Vesper, Stephen PhD; McKinstry, Craig MS; Haugland, Richard PhD; Wymer, Larry MS; Bradham, Karen PhD; Ashley, Peter DrPH; Cox, David PhD; Dewalt, Gary PhD; Friedman, Warren PhD
From the United States Environmental Protection Agency (Drs Vesper and Haugland, and Mr Wymer), National Exposure Research Laboratory, Cincinnati, Ohio; Pacific Northwest National Laboratory (Dr McKinstry), Battelle, Richland, Washington; United States Environmental Protection Agency (Dr Bradham), National Exposure Research Laboratory, Research Triangle Park, North Carolina; Department of Housing and Urban Development (Drs Ashley and Friedman), District of Columbia, Washington; and QuanTech (Drs Cox and Dewalt), Arlington, Virginia.
CME Available for this Article at ACOEM.org
Stephen Vesper and Richard Haugland receive a percentage of royalties paid to the EPA from companies that utilize Mold Technology: Aerotech Laboratories, Inc., Ambient Group, Inc., CENAS AG, EMSL Analytical, Inc., Forensic Analytical, Galson Laboratories, Genetic ID, Healthy Office Co. UK Limited, Microbac, Microbial Insights, Inc., Mycometrics, LLC, Pure Earth Environmental Laboratory, Inc., P & K Microbiology Services.
Address correspondence to: Stephen Vesper, PhD, US EPA, 26 West M. L. King Drive, Cincinnati, OH 45268; E-mail: firstname.lastname@example.org.
* Point out the drawbacks and limitations of air sampling, the traditional means of measuring home mold concentrations.
* Describe the process of dust sampling and analysis that yields an Environmental Relative Moldiness Index (ERMI).
* Give examples of how the ERMI has been used to support the diagnosis of childhood respiratory disorders and monitor exposure after taking measures to eliminate mold.
To understand the risk from mold exposure, the medical community needs a reliable process for determining the extent of the mold burden in a home based on standardized sampling and analytical methods. Air samples have primarily been used to measure mold concentrations. For practical reasons, air samples have been limited to very short durations, often 5 minutes or less with the resulting limitations in understanding long-term mold exposures.1,2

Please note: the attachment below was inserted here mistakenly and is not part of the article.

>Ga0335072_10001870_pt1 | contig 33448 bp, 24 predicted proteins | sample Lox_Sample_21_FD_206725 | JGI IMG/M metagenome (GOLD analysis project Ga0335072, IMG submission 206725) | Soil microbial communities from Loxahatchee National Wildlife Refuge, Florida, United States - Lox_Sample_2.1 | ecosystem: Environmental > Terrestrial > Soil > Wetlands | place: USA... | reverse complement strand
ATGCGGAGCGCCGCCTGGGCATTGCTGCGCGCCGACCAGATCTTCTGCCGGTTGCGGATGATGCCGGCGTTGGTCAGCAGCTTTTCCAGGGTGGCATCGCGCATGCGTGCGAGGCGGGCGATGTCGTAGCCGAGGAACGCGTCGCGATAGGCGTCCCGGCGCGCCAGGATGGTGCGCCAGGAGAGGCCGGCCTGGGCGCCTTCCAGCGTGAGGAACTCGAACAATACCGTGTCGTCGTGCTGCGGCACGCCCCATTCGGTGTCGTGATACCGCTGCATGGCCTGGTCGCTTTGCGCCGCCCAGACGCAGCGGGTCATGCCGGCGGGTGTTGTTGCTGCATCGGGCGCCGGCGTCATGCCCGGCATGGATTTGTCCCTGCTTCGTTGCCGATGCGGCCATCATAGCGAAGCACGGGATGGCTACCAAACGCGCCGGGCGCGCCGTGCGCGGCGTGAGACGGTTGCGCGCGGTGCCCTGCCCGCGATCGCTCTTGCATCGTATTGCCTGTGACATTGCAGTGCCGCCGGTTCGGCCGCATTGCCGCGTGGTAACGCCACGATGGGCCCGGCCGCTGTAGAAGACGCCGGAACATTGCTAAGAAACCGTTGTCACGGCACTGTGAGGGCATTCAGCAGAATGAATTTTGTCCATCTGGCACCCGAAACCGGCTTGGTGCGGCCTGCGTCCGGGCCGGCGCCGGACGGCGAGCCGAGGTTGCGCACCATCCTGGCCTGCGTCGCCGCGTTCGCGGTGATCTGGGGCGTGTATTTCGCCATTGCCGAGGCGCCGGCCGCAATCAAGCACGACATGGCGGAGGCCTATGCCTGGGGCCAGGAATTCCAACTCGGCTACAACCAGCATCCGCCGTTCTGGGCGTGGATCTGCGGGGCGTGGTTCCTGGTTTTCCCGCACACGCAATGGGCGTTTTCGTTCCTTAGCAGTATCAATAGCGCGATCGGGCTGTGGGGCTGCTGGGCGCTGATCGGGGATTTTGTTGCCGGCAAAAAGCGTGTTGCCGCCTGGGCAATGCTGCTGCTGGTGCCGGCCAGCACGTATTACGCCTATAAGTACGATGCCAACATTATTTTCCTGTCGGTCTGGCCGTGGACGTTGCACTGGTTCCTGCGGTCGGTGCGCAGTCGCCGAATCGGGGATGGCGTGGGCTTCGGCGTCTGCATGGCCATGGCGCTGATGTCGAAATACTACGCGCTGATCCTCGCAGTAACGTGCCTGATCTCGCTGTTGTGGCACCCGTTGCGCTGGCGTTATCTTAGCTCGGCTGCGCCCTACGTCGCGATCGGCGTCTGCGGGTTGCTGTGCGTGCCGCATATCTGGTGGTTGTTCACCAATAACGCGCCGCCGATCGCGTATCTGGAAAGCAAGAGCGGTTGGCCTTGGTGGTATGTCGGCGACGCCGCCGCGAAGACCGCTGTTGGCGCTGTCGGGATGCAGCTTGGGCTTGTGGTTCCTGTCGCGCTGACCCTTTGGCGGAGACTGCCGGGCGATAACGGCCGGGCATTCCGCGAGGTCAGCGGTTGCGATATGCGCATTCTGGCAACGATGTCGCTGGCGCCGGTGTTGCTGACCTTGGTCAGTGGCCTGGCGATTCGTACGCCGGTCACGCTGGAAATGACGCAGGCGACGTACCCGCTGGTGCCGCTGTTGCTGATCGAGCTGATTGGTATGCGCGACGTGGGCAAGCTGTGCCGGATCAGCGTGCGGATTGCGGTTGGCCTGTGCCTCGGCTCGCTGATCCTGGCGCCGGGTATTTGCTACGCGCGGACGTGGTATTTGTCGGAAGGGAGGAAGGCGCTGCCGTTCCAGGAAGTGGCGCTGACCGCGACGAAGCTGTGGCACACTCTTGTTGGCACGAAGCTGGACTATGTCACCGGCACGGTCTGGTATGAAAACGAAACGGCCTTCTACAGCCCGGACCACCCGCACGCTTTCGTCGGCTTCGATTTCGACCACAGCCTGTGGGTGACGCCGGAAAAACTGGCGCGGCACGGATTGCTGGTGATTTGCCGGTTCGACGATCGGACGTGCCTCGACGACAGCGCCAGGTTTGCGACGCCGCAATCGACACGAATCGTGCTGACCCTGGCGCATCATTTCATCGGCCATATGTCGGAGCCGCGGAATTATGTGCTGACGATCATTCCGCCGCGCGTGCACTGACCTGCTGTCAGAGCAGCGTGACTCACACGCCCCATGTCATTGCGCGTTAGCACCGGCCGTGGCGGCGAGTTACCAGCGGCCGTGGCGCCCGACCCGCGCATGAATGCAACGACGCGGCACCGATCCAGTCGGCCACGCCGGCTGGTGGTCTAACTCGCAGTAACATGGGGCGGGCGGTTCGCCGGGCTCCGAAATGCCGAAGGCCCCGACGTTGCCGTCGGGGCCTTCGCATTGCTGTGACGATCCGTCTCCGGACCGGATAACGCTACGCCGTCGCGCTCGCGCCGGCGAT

As an alternative to air samples, mold specific quantitative polymerase chain reaction (MSQPCR) analysis of dust has been proposed to measure the mold burden in a home.3–6 Dust is a repository of the history of the mold condition of a home and of the environmental spore load and supports the view that settled dust represents more than temporary microbial conditions.7 Nevertheless, it is impractical to measure all the molds in a home.
Therefore, indicator mold groups for water-damaged and non–water-damaged homes were selected from a total of 82 species.6,8 Of the 82 species analyzed in samples of water-damaged and control homes, only 36 species were widely distributed. These 36 species were divided into 26 group 1 species associated with water damage and 10 group 2 species that are not associated with water damage.6 By subtracting the sum of the log-transformed concentrations of group 2 species from the sum of the log-transformed concentrations of group 1 species, a “Relative Moldiness Index” (RMI) was created.6 This RMI was useful in predicting health outcomes in studies in Ohio homes.6,8 We now sought to take this approach to a national survey of homes.
As part of the 2006 Housing and Urban Development’ American Healthy Home Survey (AHHS), dust samples from a statistically representative set of homes across the United States were analyzed. This national spectrum of homes allowed us to extend the RMI from just Ohio and develop the “Environmental Relative Moldiness Index” (ERMI) for the United States.
Materials and Methods
Home Selection Process
AHHS targeted a nationally representative sample of permanently occupied homes or housing units. A housing unit is defined as a house, apartment, mobile home, a group of rooms, or a single room that is occupied as separate living quarters. Separate living quarters are those in which the occupants live and eat separately from any other persons in the building and which have direct access from the outside or through a common hall.
The first stage of the selection process was to choose 100 clusters called “primary sampling units” (PSUs), which covered the entire United States. The PSUs were selected with probability proportional to population in the 2000 census. The second stage of the selection process was to choose five “segments” in each PSU with probability proportional to the total number of housing units in the segment. A segment consists of a census block or a group of geographically contiguous blocks, and in most cases is similar to a city block. The third stage in selection of a sample of housing units required the use of a “sampling frame.” A sampling frame is a list of all units in the segments from which the sample of housing units were drawn. A frame of housing units was created by a variation of a process called “listing.” Listing is the process of identifying and recording the addresses of households (or their descriptions and locations, if they do not have addresses) on listing sheets. In this way, all of the places where people live, or might live, within the boundaries of the segment are eligible for inclusion in the study.